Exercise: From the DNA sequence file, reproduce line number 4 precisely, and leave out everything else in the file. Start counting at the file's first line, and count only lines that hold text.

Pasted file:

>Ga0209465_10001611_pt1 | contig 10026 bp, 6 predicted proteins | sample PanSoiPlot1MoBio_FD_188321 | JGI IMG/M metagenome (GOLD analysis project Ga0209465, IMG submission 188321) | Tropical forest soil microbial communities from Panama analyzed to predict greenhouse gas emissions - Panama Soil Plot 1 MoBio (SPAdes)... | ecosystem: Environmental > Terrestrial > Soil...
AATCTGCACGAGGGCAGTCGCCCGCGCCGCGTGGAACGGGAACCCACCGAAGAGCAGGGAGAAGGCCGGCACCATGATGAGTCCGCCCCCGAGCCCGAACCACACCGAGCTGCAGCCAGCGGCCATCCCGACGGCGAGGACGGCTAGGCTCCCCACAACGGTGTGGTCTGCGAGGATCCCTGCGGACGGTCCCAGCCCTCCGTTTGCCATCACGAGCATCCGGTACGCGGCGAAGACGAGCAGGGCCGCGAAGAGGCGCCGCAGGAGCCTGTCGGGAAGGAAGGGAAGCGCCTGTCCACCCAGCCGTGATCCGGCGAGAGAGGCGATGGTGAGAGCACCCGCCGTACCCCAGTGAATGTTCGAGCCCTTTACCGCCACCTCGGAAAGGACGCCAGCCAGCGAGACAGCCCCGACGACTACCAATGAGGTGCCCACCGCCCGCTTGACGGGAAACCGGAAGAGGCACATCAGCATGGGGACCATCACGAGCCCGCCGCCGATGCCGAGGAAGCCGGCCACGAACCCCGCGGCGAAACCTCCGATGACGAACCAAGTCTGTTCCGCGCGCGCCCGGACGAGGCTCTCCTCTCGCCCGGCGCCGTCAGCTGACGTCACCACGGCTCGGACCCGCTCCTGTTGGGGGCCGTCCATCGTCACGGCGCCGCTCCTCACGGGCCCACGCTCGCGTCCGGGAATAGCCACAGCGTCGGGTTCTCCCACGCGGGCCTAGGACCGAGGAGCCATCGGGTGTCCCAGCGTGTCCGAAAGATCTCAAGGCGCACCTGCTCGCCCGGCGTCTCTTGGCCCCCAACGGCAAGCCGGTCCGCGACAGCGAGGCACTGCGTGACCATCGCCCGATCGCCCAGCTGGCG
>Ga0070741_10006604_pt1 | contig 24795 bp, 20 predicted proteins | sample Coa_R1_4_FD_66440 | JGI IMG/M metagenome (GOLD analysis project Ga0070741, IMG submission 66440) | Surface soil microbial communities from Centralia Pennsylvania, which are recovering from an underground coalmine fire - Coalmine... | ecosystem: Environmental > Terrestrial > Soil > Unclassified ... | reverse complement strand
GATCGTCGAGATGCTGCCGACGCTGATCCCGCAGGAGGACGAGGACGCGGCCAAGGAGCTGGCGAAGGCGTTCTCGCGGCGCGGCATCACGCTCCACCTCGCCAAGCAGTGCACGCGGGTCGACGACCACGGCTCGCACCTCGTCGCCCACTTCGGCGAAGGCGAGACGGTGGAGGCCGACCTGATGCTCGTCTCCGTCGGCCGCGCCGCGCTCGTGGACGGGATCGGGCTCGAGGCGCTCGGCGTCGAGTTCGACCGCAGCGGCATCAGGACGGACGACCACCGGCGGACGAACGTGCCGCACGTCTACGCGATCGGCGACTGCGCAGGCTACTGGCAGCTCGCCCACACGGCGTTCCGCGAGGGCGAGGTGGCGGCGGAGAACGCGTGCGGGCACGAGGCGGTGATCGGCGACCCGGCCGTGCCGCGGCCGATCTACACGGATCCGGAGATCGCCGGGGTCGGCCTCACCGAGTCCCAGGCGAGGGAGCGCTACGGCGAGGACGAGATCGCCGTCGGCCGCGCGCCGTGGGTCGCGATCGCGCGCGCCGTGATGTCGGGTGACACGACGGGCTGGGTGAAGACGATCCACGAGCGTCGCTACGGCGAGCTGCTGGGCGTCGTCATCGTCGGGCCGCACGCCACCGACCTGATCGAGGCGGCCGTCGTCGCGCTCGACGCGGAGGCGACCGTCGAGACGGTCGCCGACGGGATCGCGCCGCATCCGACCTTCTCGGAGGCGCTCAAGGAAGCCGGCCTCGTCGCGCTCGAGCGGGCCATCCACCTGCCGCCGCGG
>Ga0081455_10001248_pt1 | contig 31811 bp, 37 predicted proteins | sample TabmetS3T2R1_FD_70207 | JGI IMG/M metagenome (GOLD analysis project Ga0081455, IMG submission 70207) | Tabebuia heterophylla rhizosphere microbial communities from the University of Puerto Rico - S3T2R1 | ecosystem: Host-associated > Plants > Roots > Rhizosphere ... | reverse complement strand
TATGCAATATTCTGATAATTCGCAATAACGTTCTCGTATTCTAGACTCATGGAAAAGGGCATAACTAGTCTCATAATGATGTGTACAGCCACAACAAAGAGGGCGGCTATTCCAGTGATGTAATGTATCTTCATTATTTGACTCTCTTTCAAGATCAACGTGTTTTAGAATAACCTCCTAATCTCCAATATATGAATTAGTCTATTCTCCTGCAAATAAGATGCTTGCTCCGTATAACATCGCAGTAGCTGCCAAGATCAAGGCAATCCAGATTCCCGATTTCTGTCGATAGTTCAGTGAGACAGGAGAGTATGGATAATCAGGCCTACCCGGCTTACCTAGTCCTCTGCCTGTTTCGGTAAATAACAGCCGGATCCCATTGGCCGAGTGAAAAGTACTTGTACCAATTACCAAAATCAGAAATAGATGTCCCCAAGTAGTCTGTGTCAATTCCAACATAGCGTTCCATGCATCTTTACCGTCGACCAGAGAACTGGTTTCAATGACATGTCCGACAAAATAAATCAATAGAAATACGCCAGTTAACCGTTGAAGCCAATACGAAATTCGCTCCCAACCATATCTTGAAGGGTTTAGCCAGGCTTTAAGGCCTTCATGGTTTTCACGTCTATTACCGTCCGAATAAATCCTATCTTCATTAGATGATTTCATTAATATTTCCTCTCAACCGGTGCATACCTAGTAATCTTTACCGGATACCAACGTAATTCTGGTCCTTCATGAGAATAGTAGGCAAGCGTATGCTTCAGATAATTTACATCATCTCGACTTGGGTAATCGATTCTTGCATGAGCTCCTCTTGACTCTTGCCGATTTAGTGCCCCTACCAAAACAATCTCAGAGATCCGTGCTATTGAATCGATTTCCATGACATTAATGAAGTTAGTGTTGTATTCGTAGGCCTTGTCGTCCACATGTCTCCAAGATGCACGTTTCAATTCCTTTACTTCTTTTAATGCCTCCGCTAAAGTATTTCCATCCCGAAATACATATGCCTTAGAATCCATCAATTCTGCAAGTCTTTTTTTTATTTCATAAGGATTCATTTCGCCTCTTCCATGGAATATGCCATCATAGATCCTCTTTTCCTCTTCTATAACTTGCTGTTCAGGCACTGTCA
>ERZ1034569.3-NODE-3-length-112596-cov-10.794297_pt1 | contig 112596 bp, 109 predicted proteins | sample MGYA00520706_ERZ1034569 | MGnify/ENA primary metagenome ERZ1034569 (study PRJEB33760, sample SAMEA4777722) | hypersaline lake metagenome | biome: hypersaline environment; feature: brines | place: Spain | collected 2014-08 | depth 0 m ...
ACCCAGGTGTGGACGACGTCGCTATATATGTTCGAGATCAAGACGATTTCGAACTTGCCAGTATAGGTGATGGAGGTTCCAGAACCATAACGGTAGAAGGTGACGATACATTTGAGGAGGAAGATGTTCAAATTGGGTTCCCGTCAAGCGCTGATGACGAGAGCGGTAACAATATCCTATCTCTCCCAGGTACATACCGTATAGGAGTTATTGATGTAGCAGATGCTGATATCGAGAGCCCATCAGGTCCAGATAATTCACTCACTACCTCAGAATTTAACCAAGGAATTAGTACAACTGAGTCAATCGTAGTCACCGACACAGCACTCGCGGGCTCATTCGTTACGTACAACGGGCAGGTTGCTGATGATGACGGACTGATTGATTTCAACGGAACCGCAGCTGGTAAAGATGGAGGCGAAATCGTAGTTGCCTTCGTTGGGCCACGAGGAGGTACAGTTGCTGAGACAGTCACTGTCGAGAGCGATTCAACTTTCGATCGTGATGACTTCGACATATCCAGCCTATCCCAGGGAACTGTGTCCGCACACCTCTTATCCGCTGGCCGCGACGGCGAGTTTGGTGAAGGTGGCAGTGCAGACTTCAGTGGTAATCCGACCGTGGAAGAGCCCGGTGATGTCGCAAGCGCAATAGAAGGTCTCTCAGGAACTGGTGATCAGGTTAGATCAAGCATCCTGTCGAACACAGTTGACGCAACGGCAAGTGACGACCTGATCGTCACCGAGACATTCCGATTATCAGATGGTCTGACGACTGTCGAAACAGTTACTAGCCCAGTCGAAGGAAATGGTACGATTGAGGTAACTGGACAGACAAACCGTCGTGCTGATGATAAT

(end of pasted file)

GATCGTCGAGATGCTGCCGACGCTGATCCCGCAGGAGGACGAGGACGCGGCCAAGGAGCTGGCGAAGGCGTTCTCGCGGCGCGGCATCACGCTCCACCTCGCCAAGCAGTGCACGCGGGTCGACGACCACGGCTCGCACCTCGTCGCCCACTTCGGCGAAGGCGAGACGGTGGAGGCCGACCTGATGCTCGTCTCCGTCGGCCGCGCCGCGCTCGTGGACGGGATCGGGCTCGAGGCGCTCGGCGTCGAGTTCGACCGCAGCGGCATCAGGACGGACGACCACCGGCGGACGAACGTGCCGCACGTCTACGCGATCGGCGACTGCGCAGGCTACTGGCAGCTCGCCCACACGGCGTTCCGCGAGGGCGAGGTGGCGGCGGAGAACGCGTGCGGGCACGAGGCGGTGATCGGCGACCCGGCCGTGCCGCGGCCGATCTACACGGATCCGGAGATCGCCGGGGTCGGCCTCACCGAGTCCCAGGCGAGGGAGCGCTACGGCGAGGACGAGATCGCCGTCGGCCGCGCGCCGTGGGTCGCGATCGCGCGCGCCGTGATGTCGGGTGACACGACGGGCTGGGTGAAGACGATCCACGAGCGTCGCTACGGCGAGCTGCTGGGCGTCGTCATCGTCGGGCCGCACGCCACCGACCTGATCGAGGCGGCCGTCGTCGCGCTCGACGCGGAGGCGACCGTCGAGACGGTCGCCGACGGGATCGCGCCGCATCCGACCTTCTCGGAGGCGCTCAAGGAAGCCGGCCTCGTCGCGCTCGAGCGGGCCATCCACCTGCCGCCGCGG